Cutting red tape is good for us all - Defra

If the balancing act succeeds, we can cut the burden of bureaucracy while maximising the positive outcomes of regulation, according to Defra.

Speaking at SustainabilityLive! on Tuesday, the department's Dr Martin Griffith gave a whistlestop tour of Defra's efforts to simplify regulations in line with the Government's wider better regulations initiative.

Dr Griffith repeated the Defra mantra that cutting red tape was not the same as creating a corporate free for all and that the initiative was about making the best use of taxpayer's money whilst protecting the environment.

"A lot of sceptics are concerned that we're reducing standards here, but for me it's about improving the reputation of regulators so that we can make the most sensible steps towards reducing greenhouse gas emissions and pollution," he said.

He compared the situation to the introduction of the seatbelt laws, which had been strongly resisted by the public and car manufacturers at their inception but now were so universally accepted they did not need enforcing. Despite this, however, he said nobody would advocate getting rid of the law completely.

"There's been a lot of bad experience of reducing regulation in the Thatcherite years, she was out to self regulate," he said.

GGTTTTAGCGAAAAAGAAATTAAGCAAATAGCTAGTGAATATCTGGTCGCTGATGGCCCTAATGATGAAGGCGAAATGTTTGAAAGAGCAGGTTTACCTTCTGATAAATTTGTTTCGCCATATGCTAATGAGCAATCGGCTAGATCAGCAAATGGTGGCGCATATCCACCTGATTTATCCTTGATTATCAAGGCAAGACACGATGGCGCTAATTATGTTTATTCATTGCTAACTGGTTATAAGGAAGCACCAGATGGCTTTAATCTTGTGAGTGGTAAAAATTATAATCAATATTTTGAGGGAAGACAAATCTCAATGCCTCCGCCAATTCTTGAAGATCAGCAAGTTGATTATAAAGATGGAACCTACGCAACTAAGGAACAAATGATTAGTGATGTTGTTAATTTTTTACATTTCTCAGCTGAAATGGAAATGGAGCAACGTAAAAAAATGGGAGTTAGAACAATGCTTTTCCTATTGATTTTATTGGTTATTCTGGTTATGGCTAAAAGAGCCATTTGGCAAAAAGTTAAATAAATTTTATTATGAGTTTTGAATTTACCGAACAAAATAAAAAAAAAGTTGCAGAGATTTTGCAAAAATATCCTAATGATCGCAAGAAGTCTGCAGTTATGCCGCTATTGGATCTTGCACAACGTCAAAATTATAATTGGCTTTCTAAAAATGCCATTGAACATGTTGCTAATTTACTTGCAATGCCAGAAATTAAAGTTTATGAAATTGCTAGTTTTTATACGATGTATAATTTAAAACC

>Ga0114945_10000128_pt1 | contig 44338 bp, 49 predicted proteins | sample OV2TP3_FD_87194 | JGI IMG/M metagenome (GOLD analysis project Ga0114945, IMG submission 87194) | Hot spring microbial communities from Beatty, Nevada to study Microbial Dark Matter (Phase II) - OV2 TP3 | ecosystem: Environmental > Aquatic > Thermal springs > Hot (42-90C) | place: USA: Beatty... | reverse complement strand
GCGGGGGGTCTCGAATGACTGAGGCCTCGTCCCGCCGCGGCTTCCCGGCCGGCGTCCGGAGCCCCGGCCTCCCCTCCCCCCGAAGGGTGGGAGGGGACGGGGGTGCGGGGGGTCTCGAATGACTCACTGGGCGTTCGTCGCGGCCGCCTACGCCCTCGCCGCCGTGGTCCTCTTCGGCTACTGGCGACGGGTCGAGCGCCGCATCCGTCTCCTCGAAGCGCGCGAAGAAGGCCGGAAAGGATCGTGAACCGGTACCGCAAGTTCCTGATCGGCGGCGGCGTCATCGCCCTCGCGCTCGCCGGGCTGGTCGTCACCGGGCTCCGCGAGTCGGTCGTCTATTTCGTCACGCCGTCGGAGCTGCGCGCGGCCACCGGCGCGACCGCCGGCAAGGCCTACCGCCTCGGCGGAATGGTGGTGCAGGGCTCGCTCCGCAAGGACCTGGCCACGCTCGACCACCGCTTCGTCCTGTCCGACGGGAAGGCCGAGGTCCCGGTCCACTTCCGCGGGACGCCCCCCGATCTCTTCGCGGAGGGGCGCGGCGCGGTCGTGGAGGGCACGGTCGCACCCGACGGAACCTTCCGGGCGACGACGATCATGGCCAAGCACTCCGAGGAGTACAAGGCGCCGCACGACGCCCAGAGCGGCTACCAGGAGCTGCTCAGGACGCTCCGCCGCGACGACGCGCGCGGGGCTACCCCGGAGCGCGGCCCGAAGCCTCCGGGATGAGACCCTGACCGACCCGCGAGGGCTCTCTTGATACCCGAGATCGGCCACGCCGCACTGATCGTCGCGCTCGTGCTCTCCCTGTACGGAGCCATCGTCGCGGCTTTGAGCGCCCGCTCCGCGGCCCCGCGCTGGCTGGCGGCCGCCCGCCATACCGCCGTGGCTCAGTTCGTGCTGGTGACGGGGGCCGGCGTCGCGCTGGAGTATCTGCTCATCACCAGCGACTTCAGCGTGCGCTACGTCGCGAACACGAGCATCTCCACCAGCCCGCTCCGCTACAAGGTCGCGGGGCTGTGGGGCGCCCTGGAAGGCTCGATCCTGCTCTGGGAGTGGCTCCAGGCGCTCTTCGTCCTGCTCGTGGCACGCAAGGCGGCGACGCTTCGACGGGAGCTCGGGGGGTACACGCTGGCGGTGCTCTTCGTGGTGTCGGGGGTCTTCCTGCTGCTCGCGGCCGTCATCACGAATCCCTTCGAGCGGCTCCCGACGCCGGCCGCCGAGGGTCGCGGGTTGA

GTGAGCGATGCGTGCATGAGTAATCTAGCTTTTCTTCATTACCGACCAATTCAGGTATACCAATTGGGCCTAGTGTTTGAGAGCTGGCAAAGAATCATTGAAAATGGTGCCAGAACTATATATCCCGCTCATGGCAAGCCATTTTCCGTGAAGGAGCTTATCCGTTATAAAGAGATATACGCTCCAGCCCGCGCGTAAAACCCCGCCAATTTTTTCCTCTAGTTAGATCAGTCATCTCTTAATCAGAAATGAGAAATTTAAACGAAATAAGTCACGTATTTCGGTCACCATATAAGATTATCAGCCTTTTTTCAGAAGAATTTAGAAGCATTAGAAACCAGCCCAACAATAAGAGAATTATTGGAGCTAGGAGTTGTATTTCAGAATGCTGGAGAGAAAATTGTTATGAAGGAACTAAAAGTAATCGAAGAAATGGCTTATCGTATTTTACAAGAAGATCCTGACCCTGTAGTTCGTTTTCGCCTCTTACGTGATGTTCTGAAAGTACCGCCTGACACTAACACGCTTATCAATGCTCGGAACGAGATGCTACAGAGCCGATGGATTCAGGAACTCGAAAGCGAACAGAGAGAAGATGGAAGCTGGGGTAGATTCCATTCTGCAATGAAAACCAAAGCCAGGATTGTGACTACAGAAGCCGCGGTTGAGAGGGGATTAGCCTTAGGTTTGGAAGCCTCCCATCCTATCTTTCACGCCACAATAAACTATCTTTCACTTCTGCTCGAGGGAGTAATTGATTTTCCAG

"But no business takes itself to court so you need to have a backstop."

He said that Government would also be looking at how penalties might be applied to best effect. Expecting an astonished gasp from his audience, he suggested that there was a convincing argument that oil refinieries in the USA were on the whole better behaved than those in Britain as enforcement in the UK was based on criminal proceedings whereas in the States they were usually civil cases.

That meant that while a company in breach of regulations in the UK might walk away with a medium fine, a criminal record and a black mark against its name, in the US they lived in fear of truly colossal fines, which were an effective incentive.

He also spoke at length about targeted regulation and 'earned autonomy' arguing that resources were better used keeping a close eye on those who repeatedly failed to meet their obligations while letting those with a good track record get on with their business with the minimum of interference.

"We'll back off those who do well but those who are international criminals, we'll jump on very hard," said Dr Griffith.

He also said that the companies with foresight were recognising that Defra's dream scenario - businesses going beyond regulatory requirements on their own initiative - worked for them too.

"We all moan about the costs, but actually there are huge economic benefits of getting things right," said Dr Griffith.

"Going beyond regulation offers huge marketing potential as the public becomes more concerned about environmental performance."

Sam Bond



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